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COMEDY : Irvine Improv Throws Itself a Party

June 29, 1995|GLENN DOGGRELL

Improv owner Mark Anderson clearly remembers that the Irvine club's opening night eight years ago had room for improvement.

The fire was a close call.

The room was doing what they label a soft opening, a trial run to work out the bugs before Jerry Seinfeld headlined the official opening.

"The fiascoes are the funnest things," the personable Anderson said while munching a salad last week in Santa Ana. "First of all, we ran out of food and had to send people who had dinner reservations to another restaurant. And we had put some funny floor surfacing down, so all of our kitchen staff was slipping and falling, and the food was flying into the air."

All that, however, turned out to be but a minor annoyance.

"It all culminated in a fire that happened in an oven. Some bacon had caught fire, and smoke came billowing into the showroom. It filled the showroom. At that time, we were pinching our pennies, so we didn't want to have to give everybody their money back."

With the staff fanning the smoke out, headliner Kevin Rooney reassured the audience.

"Just imagine you're at your dad's house, and he's barbecuing and telling jokes . . . and it's a barbecue with a little smoke."

According to Anderson, that was an understatement.

"From the back of the room, you had trouble seeing Kevin. Occasionally throughout his routine you'd hear laughter and then a couple coughs."

But the club survived the night, and Monday it will mark its eighth anniversary with a concert that features Improv fixtures Jeff Dunham and Peanut, Anthony Griffin, Jeff Jena, Kathleen Madigan and Tom McTigue.

The club, one of five in which Anderson is the majority owner, owes its existence to the wild success of the Princeton graduate's first venture into comedy, the Improv in San Diego, opened in 1984.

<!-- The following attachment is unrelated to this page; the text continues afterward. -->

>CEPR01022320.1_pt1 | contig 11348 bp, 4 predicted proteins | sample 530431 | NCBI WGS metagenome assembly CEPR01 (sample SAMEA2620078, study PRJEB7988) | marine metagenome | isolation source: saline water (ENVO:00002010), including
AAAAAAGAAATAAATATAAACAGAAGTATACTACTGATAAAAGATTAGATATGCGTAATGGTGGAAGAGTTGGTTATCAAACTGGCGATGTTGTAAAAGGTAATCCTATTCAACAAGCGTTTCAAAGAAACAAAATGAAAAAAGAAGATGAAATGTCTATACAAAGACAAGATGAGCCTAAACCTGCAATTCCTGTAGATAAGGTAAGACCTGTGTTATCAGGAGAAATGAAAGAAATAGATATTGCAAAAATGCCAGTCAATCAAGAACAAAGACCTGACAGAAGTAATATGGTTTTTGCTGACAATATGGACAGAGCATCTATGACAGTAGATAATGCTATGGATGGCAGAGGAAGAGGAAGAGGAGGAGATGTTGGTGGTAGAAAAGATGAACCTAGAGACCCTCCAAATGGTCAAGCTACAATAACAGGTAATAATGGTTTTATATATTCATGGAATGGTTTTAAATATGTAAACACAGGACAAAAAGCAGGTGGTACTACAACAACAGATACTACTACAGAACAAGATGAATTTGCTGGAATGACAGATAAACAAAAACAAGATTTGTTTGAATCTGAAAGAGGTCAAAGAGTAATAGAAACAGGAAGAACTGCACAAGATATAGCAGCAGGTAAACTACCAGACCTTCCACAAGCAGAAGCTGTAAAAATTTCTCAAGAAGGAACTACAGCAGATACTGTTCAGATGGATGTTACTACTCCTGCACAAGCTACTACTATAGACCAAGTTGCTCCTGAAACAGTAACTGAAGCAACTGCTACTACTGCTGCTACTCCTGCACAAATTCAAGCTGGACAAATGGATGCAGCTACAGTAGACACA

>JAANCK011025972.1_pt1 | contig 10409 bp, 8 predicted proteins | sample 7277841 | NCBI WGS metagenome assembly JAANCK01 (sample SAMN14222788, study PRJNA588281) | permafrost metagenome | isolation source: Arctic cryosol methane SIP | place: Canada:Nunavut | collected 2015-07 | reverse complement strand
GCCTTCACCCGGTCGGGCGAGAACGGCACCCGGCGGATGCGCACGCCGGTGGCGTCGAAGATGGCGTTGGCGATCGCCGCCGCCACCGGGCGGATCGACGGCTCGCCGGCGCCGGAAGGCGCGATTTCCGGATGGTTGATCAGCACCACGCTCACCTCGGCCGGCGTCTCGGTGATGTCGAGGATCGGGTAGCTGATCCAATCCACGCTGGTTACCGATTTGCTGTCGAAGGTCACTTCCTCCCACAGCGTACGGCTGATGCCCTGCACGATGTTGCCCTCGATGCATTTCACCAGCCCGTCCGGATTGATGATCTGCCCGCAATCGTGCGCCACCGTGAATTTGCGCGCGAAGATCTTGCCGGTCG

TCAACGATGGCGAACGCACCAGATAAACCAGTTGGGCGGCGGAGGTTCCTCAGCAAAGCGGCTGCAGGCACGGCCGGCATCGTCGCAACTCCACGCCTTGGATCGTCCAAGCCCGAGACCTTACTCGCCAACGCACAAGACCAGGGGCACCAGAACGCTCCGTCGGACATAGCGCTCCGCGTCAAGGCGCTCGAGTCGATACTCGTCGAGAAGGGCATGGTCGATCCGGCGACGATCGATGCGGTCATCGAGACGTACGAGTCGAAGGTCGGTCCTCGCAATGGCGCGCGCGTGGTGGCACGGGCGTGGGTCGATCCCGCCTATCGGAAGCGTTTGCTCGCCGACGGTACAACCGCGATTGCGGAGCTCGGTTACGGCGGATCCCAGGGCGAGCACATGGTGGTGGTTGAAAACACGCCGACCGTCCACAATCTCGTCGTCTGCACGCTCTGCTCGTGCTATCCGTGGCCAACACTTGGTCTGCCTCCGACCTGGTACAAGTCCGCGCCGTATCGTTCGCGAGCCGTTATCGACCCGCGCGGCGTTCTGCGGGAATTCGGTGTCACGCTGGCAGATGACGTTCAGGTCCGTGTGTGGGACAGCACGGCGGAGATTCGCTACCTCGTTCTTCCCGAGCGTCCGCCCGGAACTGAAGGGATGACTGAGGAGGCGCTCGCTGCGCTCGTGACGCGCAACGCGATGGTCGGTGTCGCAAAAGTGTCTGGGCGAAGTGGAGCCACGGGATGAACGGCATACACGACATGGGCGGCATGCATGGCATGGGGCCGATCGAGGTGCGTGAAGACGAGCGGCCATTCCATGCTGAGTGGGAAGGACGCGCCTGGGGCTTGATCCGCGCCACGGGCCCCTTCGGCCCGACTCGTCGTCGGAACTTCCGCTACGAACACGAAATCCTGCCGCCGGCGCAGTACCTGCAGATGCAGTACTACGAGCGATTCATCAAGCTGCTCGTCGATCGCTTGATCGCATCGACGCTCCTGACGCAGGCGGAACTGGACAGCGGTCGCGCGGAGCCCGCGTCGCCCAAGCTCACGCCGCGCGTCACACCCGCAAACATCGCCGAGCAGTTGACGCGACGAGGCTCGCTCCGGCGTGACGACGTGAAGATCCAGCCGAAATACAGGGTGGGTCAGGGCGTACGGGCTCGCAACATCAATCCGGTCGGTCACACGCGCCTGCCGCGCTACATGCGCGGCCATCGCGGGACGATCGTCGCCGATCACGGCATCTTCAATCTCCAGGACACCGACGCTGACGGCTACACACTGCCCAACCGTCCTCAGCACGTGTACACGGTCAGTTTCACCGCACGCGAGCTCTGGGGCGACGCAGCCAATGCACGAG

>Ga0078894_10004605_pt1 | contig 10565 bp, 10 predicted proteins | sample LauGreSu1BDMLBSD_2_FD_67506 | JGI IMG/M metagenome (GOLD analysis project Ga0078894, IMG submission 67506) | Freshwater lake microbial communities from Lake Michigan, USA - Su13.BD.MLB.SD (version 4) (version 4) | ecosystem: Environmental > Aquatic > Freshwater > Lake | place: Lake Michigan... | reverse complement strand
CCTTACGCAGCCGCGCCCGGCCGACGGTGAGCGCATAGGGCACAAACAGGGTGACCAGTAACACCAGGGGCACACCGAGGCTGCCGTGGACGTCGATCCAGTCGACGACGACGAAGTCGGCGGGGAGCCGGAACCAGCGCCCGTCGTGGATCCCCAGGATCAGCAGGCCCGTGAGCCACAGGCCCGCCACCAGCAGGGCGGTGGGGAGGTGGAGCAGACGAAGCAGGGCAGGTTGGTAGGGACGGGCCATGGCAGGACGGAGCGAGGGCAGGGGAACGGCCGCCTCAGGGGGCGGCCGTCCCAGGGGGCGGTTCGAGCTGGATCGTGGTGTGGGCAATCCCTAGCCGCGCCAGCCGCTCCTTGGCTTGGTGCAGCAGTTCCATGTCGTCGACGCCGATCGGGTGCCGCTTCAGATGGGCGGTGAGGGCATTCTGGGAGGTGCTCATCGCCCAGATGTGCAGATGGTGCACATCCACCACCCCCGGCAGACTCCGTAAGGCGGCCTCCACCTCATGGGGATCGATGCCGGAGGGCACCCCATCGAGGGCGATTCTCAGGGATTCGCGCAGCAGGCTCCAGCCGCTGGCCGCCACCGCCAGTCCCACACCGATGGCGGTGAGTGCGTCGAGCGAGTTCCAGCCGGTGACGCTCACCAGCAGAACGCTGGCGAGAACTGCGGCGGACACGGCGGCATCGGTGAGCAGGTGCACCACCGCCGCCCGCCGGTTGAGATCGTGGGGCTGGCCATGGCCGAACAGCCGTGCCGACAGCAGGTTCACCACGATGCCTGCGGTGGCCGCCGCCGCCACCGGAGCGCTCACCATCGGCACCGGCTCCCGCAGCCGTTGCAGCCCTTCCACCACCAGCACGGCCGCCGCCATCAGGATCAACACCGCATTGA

"We knew we could probably justify another club between San Diego and Los Angeles, so Orange County was just a logical choice," Anderson explained. "We just sort of stumbled into this mall, which was basically vacant. We had reservations, but somehow, intuitively, we thought it might be a good location."

The former clinical psychiatrist ("I spent one year seeing four patients and starving to death") had that much figured right. The club has been the most consistent earner in the 10-club Improv chain, which was started in New York City in 1963 as a coffeehouse run by Budd Friedman and his ex-wife Silver.

"Of all the clubs I've opened across the country, [Irvine] has made more money than anyplace else," Anderson said. "And, artistically, it has been the most enjoyable for the comedians, with the smartest audiences."

Anderson credits the club's success to high-quality performers, being able to draw from a 15-minute radius of good demographics and being in a community that doesn't have "some sort of entertainment going on every 10 feet."

The Irvine club's success ultimately led to launching the Brea Improv in late 1990.

"We were having sold-out shows and turning people away and not being able to provide for our audiences. It was really to meet a demand," said Anderson, adding that he did "horrible" stand-up for a year during his internship in psychiatry.

As the Irvine club continues to thrive, Anderson is reluctant to fix what isn't broken, but he understands that fans sometimes weary of the traditional three-act structure of stand-up. In other clubs, economic factors have made change a necessity. Some of that change, which Anderson experiments with at other clubs, will seep into Irvine.

"One-person shows have been a new and exciting evolution, and now we're playing with teams and duos and sketch comedy."

But no matter what changes lie ahead, one thing remains constant: The front-line workers are happy.

"Several people on our staff have gotten married [to each other]," Anderson said. "We've got people who started with us and after eight years are still working here. Once this gets into your blood, it's hard to shake. It's been great."

* What: The Irvine Improv's eighth anniversary show.

* When: Monday at 8:30 p.m.

* Where: The Improv, 4255 Campus Drive, Irvine.

* Whereabouts: Take the San Diego (405) Freeway to the Jamboree Road exit and head south. Turn left onto Campus Drive. The Improv is in the Irvine Marketplace shopping center, across from the UC Irvine campus.

* Wherewithal: $10. No coupons, T-shirts or passes. Open to age 18 and over.

* Where to call: (714) 854-5455.

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